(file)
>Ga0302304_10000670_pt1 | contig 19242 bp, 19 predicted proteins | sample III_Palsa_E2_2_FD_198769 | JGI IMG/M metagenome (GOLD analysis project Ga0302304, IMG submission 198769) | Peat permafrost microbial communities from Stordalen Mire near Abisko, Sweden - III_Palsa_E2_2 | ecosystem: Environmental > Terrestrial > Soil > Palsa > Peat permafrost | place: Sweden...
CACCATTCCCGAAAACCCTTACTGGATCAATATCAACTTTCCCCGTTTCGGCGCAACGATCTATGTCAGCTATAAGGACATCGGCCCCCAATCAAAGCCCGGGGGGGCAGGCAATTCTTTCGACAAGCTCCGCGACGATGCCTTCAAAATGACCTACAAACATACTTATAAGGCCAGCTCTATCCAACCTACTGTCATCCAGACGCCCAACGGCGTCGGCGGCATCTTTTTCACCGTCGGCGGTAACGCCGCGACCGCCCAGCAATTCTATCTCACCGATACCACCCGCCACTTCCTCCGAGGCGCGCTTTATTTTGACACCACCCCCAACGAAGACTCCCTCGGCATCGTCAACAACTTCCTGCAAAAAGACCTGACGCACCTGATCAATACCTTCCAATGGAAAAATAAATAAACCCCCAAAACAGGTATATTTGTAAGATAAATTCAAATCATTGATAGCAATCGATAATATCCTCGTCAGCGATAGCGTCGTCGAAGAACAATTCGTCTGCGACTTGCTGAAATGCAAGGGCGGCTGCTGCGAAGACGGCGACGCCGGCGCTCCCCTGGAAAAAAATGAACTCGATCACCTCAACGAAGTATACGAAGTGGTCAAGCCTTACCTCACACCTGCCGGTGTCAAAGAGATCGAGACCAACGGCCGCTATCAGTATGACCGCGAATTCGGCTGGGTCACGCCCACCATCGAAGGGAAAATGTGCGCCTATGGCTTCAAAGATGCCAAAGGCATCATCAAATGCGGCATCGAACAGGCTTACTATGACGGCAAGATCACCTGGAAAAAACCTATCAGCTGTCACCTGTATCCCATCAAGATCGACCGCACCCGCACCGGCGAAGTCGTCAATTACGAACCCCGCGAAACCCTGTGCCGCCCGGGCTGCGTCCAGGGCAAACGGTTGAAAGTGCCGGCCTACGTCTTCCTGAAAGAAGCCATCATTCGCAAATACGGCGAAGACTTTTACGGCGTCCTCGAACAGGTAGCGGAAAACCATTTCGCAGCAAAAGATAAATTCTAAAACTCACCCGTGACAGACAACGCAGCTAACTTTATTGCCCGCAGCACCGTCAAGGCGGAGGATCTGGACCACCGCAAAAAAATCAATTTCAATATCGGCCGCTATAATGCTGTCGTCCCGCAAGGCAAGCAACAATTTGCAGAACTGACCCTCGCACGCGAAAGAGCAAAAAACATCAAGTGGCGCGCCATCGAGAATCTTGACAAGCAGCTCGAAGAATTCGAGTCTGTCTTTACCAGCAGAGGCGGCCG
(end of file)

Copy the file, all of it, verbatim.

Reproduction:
>Ga0302304_10000670_pt1 | contig 19242 bp, 19 predicted proteins | sample III_Palsa_E2_2_FD_198769 | JGI IMG/M metagenome (GOLD analysis project Ga0302304, IMG submission 198769) | Peat permafrost microbial communities from Stordalen Mire near Abisko, Sweden - III_Palsa_E2_2 | ecosystem: Environmental > Terrestrial > Soil > Palsa > Peat permafrost | place: Sweden...
CACCATTCCCGAAAACCCTTACTGGATCAATATCAACTTTCCCCGTTTCGGCGCAACGATCTATGTCAGCTATAAGGACATCGGCCCCCAATCAAAGCCCGGGGGGGCAGGCAATTCTTTCGACAAGCTCCGCGACGATGCCTTCAAAATGACCTACAAACATACTTATAAGGCCAGCTCTATCCAACCTACTGTCATCCAGACGCCCAACGGCGTCGGCGGCATCTTTTTCACCGTCGGCGGTAACGCCGCGACCGCCCAGCAATTCTATCTCACCGATACCACCCGCCACTTCCTCCGAGGCGCGCTTTATTTTGACACCACCCCCAACGAAGACTCCCTCGGCATCGTCAACAACTTCCTGCAAAAAGACCTGACGCACCTGATCAATACCTTCCAATGGAAAAATAAATAAACCCCCAAAACAGGTATATTTGTAAGATAAATTCAAATCATTGATAGCAATCGATAATATCCTCGTCAGCGATAGCGTCGTCGAAGAACAATTCGTCTGCGACTTGCTGAAATGCAAGGGCGGCTGCTGCGAAGACGGCGACGCCGGCGCTCCCCTGGAAAAAAATGAACTCGATCACCTCAACGAAGTATACGAAGTGGTCAAGCCTTACCTCACACCTGCCGGTGTCAAAGAGATCGAGACCAACGGCCGCTATCAGTATGACCGCGAATTCGGCTGGGTCACGCCCACCATCGAAGGGAAAATGTGCGCCTATGGCTTCAAAGATGCCAAAGGCATCATCAAATGCGGCATCGAACAGGCTTACTATGACGGCAAGATCACCTGGAAAAAACCTATCAGCTGTCACCTGTATCCCATCAAGATCGACCGCACCCGCACCGGCGAAGTCGTCAATTACGAACCCCGCGAAACCCTGTGCCGCCCGGGCTGCGTCCAGGGCAAACGGTTGAAAGTGCCGGCCTACGTCTTCCTGAAAGAAGCCATCATTCGCAAATACGGCGAAGACTTTTACGGCGTCCTCGAACAGGTAGCGGAAAACCATTTCGCAGCAAAAGATAAATTCTAAAACTCACCCGTGACAGACAACGCAGCTAACTTTATTGCCCGCAGCACCGTCAAGGCGGAGGATCTGGACCACCGCAAAAAAATCAATTTCAATATCGGCCGCTATAATGCTGTCGTCCCGCAAGGCAAGCAACAATTTGCAGAACTGACCCTCGCACGCGAAAGAGCAAAAAACATCAAGTGGCGCGCCATCGAGAATCTTGACAAGCAGCTCGAAGAATTCGAGTCTGTCTTTACCAGCAGAGGCGGCCG